This new guidance puts OSC in the position of having to create a subjective, impossible-to-defend test to decide when policy issues are sufficiently partisan—a role the Hatch Act does not create for OSC. Indeed, the statute says an employee “retains the right… to express his opinion on political subjects.”20 But under this guidance, federal employees will be left guessing as to when their own discussion of a policy may be deemed prohibited “political activity.” In a country of more than 300 million, amid an era of partisan polarization, this is an impossible mission that will chill speech; one person’s legitimate, fact-based policy assertion, upon investigation by OSC, could be found to be partisan and therefore in violation of the Hatch Act. Discussion of policy alone should clearly be deemed a permitted activity under the Hatch Act, even though at times the speech itself it may be controversial or ill-advised.

OSC’s New Guidance Regarding On-Duty Speech on Impeachment

OSC’s guidance states that advocacy for or against the impeachment of a current officeholder who is also a candidate violates the Hatch Act. Calling for the removal of an elected official from office, regardless of their status as a candidate, is not necessarily an attempt to influence the results of their election. Instead, these conversations might be about impeachment as a constitutionally granted tool of Congress as a check on the executive branch; such topics are a matter of significant public concern.

While OSC’s November 30 clarification21 on its guidance acknowledges this, POGO still has concerns. OSC should require a more explicit statement tying an employee’s policy speech with a candidate in an electoral capacity before that speech could be considered a Hatch Act violation. We believe that for such speech to be in violation of the Hatch Act, it must be paired with on-duty statements that OSC has traditionally viewed as prohibited political activity.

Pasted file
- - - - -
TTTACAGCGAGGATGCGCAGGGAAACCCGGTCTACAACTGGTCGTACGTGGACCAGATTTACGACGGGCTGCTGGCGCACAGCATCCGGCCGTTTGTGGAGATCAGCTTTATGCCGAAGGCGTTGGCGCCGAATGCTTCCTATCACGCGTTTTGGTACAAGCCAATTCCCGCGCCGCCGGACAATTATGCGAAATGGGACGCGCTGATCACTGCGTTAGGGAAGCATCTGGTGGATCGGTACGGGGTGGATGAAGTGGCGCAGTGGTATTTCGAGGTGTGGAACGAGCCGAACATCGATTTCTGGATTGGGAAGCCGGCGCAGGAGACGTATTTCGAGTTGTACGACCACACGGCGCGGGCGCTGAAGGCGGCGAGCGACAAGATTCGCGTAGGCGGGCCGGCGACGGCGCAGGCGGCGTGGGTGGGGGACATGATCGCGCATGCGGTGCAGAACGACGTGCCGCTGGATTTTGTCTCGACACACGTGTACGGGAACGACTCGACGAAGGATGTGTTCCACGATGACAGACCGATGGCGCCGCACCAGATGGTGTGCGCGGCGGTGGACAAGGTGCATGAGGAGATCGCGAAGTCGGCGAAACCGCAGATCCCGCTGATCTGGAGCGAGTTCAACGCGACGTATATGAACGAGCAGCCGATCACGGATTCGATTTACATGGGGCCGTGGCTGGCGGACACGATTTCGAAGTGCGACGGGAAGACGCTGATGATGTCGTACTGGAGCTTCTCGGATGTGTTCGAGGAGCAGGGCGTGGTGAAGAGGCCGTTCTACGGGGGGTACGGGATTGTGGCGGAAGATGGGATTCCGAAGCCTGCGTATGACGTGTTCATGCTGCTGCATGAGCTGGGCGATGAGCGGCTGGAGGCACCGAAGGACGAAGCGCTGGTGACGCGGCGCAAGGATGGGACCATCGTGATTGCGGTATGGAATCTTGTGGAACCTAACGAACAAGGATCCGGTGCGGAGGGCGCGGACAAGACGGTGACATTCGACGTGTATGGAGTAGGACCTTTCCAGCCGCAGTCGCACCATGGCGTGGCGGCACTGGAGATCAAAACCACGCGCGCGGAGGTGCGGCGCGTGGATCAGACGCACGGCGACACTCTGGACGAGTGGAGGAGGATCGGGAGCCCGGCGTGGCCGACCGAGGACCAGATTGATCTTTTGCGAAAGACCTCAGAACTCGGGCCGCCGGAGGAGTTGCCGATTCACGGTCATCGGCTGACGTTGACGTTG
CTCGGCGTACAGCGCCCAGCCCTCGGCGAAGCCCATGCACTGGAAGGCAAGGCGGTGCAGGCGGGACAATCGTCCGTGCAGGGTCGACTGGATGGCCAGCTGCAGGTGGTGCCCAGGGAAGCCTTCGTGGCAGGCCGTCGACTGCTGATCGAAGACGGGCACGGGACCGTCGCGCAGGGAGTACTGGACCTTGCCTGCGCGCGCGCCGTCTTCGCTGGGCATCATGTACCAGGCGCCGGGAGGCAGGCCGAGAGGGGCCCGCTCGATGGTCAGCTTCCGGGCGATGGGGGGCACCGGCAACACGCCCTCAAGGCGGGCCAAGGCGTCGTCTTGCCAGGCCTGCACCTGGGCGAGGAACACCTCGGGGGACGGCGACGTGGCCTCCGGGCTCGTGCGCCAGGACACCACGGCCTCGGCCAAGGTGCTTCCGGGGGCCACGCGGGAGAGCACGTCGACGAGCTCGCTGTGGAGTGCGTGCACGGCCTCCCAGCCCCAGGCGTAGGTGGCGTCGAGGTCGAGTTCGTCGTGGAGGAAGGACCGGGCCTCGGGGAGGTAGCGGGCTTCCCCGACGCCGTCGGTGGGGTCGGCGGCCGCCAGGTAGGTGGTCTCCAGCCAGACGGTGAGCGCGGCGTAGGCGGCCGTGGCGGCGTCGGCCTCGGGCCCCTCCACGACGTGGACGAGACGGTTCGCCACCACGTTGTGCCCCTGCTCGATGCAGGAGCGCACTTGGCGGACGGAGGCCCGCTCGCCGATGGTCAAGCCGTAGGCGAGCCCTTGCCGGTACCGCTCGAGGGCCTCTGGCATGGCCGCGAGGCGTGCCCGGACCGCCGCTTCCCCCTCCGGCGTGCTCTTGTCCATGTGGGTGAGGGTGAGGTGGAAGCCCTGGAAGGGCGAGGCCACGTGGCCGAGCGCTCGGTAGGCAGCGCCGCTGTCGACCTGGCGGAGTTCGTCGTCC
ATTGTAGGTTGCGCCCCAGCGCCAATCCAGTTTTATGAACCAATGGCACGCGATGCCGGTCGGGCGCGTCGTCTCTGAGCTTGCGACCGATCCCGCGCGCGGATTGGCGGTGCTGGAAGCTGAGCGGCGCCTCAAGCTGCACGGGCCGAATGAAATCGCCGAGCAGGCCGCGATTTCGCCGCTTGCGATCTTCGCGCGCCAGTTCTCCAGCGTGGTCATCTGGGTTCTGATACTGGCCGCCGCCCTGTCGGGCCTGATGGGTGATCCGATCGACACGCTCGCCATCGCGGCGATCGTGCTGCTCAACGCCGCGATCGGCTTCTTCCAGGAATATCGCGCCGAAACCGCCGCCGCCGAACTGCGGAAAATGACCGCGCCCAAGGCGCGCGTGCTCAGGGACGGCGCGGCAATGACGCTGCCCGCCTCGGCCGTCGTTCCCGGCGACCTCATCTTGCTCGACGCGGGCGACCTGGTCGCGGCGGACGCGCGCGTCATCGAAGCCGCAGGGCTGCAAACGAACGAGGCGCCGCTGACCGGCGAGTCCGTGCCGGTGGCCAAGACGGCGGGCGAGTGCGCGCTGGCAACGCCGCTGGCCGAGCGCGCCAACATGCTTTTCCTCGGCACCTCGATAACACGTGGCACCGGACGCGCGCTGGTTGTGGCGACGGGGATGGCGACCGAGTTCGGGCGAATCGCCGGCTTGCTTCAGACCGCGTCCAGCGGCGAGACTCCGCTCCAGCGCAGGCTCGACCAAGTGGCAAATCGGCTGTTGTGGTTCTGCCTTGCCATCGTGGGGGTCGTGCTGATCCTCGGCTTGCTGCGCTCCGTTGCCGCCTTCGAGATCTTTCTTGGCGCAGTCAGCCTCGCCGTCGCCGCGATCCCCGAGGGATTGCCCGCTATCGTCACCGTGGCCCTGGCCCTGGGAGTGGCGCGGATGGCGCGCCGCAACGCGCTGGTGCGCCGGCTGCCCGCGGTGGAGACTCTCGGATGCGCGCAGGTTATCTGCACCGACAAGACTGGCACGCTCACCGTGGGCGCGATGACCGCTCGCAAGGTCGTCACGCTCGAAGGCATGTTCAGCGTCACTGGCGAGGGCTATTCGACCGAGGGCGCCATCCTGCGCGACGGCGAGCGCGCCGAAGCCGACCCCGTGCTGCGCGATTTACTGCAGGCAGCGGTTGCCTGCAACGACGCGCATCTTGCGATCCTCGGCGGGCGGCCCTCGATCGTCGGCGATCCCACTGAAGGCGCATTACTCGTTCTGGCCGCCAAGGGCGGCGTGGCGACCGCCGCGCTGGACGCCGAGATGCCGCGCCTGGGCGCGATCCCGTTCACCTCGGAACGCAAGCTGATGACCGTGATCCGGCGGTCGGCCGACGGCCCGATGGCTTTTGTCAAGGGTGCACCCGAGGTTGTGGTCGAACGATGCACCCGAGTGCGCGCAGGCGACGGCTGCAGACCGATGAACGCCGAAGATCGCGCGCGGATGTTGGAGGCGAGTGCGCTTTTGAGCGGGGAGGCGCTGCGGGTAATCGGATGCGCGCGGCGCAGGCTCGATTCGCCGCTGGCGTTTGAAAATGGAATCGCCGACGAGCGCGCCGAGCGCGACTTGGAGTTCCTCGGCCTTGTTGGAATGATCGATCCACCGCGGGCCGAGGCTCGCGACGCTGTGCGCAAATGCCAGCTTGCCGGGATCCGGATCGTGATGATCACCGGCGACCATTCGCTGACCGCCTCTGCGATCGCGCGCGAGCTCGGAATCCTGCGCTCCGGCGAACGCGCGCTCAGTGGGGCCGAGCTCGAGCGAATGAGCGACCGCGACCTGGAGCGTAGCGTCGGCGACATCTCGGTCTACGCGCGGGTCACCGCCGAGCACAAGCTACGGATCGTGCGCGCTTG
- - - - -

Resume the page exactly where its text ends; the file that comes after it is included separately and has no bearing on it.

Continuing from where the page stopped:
OSC should consider the implications of the fact that its new guidance affects not only regular government employees, but also White House staff who are likewise subject to the Hatch Act. Because White House staff are prohibited from using their official authority and influence to engage in political activity, OSC’s new guidance will likely have a significant impact on White House staff’s ability to make public statements in response to questions about possible efforts to impeach President Trump, should such questions arise during his current term. If questions about impeachment arise during a White House press briefing, the press secretary and her staff will now be prohibited from answering them. Based on OSC’s guidance, answering such questions would likely be viewed as political activity and advocacy in defense of President Trump—and therefore candidate Trump—in violation of the Hatch Act.

A discussion of this sort can and should be distinguished from calls to vote for or against a candidate in an upcoming election. In this area of statutory vagueness, OSC should err on the side of the First Amendment.

With its November 27 guidance, OSC creates a situation in which two million federal employees cannot speak freely about front-page issues during a substantial portion of their waking hours if a president is in their first term of office. This seems distant from the purpose of the Hatch Act.

OSC’s New Guidance Regarding On-Duty Speech Referencing “Resistance”

Finally, OSC says it will “presume” that using the word “resistance” or the “#resist” hashtag violates the Hatch Act “unless facts and circumstances prove otherwise.” Similar to the examples of prohibiting policy discussion “…in the run-up” to an election or speech for or against impeachment, this restriction is too far-reaching without some clear and obvious nexus to an attempt to affect the outcome of the re-election of President Trump or support or oppose other candidates or political parties. This example is particularly concerning, as it appears to outlaw use of a specific word due only to its perceived association with a political movement.